The Spanish literary tradition

The first written texts dating from the tenth century Castilian Its authors were young monks who learned Latin. As today make some students to understand the meaning of certain foreign words, the monk-students wrote between the lines and in the margins of Latin religious texts the words and phrases in the language they spoke daily. Thus they unconsciously recorded the first elements of Castilian, a language that a thousand years later would be spoken by millions of people worldwide.

From the beginning, the Castilian was used for composing epic poems, recited by minstrels. The minstrels were in the Middle Ages people living playing music and reciting verses earned. But most of these poems transmitted orally, is lost. Fortunately it has come to us a work of great literary value, «Song of the Cid». This poem was written by an unknown author in the mid-twelfth century or early thirteenth. His poems narrate the exploits of Rodrigo Diaz de Vivar, called the Cid. It was a historical figure who fought heroically against the Moors.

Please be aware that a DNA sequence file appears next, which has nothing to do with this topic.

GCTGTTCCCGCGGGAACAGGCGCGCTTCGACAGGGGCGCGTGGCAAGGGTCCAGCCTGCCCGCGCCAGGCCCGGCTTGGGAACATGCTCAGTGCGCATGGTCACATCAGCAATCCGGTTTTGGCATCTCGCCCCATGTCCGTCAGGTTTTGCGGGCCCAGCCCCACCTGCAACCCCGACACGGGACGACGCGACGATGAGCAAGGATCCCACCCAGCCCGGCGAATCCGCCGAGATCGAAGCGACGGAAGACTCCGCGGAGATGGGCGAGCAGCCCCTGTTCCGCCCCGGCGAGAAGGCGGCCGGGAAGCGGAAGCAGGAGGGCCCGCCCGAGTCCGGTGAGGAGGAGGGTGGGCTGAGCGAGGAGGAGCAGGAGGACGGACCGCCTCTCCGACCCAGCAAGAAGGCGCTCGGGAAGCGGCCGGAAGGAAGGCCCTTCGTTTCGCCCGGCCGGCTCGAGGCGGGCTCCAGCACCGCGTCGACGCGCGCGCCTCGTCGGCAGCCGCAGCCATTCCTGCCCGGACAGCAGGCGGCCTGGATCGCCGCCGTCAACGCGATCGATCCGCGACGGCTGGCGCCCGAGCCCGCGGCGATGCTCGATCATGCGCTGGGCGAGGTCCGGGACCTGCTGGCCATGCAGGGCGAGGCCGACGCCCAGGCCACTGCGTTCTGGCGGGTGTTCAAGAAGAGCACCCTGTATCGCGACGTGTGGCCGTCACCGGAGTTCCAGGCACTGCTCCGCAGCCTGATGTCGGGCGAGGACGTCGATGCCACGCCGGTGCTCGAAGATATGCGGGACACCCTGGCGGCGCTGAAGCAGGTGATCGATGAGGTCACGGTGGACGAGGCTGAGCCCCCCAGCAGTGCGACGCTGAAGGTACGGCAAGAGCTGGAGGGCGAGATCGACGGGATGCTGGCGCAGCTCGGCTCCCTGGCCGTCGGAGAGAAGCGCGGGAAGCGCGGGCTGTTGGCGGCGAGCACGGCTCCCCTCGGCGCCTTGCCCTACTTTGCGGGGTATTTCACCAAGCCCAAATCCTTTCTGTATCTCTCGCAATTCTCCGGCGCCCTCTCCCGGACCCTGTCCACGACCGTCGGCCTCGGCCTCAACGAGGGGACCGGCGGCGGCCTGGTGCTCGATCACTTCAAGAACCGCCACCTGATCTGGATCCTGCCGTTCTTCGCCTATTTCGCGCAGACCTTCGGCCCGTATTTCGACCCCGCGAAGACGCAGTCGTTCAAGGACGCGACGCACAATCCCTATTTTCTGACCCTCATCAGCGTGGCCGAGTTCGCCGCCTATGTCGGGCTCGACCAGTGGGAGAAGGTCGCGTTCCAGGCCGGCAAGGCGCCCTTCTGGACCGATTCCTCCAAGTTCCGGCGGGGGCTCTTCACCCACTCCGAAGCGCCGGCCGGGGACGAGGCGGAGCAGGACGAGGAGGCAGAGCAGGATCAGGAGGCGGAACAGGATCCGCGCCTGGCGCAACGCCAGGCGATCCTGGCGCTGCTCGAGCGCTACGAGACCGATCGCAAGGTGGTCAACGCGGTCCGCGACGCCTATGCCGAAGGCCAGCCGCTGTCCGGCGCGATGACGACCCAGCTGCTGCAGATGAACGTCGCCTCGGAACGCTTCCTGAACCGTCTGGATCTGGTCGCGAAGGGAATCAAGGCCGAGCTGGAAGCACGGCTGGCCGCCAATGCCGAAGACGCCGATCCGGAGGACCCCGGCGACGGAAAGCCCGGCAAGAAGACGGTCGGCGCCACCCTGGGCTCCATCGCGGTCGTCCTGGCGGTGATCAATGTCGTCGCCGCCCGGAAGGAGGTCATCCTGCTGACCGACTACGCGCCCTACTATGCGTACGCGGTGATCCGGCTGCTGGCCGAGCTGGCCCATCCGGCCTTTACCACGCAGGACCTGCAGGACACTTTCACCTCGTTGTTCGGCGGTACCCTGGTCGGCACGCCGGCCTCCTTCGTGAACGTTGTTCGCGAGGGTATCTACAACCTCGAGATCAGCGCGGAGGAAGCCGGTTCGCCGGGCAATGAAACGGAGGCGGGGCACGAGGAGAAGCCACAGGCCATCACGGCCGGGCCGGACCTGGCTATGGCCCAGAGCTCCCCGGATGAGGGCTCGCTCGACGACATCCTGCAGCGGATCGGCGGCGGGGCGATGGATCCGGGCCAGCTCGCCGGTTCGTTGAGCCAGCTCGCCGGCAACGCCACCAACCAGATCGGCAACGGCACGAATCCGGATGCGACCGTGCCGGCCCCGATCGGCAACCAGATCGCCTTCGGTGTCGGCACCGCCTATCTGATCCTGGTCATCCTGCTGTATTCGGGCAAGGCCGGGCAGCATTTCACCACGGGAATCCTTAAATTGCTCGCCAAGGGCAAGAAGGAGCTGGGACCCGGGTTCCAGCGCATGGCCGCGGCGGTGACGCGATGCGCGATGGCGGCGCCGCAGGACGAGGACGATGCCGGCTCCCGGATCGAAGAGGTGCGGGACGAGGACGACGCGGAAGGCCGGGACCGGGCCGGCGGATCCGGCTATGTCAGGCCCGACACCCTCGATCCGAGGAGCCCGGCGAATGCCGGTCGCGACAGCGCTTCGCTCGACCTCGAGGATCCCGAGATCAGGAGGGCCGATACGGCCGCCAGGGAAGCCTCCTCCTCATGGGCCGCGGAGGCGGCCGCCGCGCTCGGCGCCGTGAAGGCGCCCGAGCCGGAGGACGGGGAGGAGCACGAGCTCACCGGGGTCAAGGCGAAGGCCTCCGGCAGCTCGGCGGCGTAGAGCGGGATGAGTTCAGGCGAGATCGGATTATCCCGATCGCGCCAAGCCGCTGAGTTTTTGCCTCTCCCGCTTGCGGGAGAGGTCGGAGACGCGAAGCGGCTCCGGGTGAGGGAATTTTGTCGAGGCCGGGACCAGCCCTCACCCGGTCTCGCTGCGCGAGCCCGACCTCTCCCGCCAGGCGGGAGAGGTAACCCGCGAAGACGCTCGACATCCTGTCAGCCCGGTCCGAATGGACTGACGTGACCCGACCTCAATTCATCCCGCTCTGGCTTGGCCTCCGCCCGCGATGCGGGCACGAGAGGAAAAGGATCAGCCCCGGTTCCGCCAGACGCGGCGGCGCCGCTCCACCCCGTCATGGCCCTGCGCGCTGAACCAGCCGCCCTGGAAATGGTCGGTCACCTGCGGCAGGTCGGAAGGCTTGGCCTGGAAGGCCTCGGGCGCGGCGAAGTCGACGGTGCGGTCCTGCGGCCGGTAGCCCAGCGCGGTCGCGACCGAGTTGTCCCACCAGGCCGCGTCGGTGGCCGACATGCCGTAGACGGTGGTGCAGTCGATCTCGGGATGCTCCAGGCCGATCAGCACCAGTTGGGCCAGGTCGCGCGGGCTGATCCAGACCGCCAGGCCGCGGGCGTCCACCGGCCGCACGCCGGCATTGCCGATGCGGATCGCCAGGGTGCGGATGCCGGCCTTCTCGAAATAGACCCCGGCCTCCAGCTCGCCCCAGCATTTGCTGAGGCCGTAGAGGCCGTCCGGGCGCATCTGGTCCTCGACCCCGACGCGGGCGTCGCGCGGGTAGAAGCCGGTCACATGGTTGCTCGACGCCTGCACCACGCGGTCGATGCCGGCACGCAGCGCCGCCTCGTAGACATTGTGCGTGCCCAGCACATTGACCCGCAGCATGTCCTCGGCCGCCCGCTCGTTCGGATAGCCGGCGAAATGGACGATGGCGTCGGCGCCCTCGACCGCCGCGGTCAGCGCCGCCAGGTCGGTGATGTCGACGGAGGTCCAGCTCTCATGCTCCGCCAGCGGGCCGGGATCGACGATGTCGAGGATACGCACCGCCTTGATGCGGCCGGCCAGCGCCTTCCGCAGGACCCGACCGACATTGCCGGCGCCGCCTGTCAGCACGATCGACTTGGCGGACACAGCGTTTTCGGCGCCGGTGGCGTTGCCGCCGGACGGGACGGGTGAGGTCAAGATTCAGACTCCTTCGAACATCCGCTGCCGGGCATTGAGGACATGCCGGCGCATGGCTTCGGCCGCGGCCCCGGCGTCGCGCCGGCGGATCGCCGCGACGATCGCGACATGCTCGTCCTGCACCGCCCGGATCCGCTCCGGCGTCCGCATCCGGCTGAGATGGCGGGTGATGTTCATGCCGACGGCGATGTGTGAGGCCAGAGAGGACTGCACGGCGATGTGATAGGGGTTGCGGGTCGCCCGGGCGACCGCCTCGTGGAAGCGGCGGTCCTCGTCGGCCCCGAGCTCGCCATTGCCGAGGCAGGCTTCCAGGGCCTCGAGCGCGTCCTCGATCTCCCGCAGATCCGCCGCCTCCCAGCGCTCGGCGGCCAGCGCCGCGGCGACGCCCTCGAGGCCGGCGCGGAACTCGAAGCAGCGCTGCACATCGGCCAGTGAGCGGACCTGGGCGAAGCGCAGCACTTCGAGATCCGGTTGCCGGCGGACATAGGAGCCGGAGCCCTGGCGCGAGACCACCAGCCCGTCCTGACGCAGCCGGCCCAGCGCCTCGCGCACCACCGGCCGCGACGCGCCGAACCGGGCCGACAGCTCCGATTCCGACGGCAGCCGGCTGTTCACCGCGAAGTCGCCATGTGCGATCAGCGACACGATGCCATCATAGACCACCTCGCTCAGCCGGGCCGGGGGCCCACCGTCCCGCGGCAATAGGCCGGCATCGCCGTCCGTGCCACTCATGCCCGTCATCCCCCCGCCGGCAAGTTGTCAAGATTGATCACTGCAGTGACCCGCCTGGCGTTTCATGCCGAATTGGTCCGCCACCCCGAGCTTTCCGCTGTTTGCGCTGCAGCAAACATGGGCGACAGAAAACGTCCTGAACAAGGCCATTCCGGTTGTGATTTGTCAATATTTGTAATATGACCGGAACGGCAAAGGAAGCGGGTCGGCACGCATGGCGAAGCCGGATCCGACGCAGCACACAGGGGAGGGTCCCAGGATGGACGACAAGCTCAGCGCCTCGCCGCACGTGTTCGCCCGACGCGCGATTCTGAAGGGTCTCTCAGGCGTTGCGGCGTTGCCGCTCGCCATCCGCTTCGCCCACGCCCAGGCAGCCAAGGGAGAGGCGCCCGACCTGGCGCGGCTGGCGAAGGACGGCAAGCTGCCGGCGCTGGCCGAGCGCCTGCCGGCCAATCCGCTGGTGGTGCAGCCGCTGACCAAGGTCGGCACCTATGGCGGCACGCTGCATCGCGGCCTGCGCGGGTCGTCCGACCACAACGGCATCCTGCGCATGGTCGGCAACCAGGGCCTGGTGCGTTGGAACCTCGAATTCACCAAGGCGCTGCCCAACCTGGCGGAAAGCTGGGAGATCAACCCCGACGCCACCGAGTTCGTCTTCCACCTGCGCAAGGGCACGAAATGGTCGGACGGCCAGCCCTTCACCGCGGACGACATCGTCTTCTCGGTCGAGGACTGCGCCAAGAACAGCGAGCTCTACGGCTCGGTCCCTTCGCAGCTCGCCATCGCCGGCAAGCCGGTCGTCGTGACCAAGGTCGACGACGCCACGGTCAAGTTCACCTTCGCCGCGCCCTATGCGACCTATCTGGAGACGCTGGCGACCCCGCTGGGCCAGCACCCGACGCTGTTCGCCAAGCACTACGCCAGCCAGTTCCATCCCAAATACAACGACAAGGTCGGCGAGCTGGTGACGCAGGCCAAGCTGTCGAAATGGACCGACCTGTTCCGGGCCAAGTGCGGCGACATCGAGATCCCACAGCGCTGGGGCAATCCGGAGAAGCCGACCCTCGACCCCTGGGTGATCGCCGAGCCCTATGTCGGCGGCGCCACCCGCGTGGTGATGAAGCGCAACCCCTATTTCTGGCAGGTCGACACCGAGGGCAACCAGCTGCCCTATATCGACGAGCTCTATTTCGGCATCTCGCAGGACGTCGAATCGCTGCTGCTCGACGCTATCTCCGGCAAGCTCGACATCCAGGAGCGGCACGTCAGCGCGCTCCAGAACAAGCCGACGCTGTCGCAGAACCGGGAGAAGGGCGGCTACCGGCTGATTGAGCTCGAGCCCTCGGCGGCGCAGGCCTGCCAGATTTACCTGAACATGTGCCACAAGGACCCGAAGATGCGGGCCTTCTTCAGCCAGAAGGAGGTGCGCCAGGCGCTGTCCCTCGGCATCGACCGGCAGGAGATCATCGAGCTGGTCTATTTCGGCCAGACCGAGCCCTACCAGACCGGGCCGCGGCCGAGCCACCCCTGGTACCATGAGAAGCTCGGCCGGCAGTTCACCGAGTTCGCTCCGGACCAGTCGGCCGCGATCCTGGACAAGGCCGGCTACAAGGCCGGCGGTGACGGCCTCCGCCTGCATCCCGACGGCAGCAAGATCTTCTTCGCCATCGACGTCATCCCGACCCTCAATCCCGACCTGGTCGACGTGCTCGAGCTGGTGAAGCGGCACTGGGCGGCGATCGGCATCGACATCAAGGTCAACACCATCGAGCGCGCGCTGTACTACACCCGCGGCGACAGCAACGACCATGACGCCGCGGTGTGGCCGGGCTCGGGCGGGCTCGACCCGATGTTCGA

King Alfonso X the Wise was the creator of Castilian prose to write in Spanish historical, legal and scientific works. Under his direction came the «First General Chronicle of Spain». But he also wrote several poems in Galician religious grounds that (along with Provencal) was considered typical of the troubadours.

Popular sentiment generated another kind of poetry that was called the ballads. Lyrical verses were simple and energetic subway singing the exploits of the nobility, the sentences of prisoners and love stories. The romances have been respected and beloved by the Spaniards of all time.

The discovery of America and the period of international expansion of Spain coincides with the flowering of Spanish literature. This period is known as the Golden Age (XVI-XVII). The most outstanding works of this period are «Don Quixote» by Cervantes, the poetry of Francisco de Quevedo and Luis de Gongora, and plays. Lope de Vega writes the classic comedies; Tirso de Molina created the myth of Don Juan, then recovered by many writers; Calderon de la Barca is the creator of the philosophical and allegorical theater. These works gave the Spanish a great reputation worldwide.

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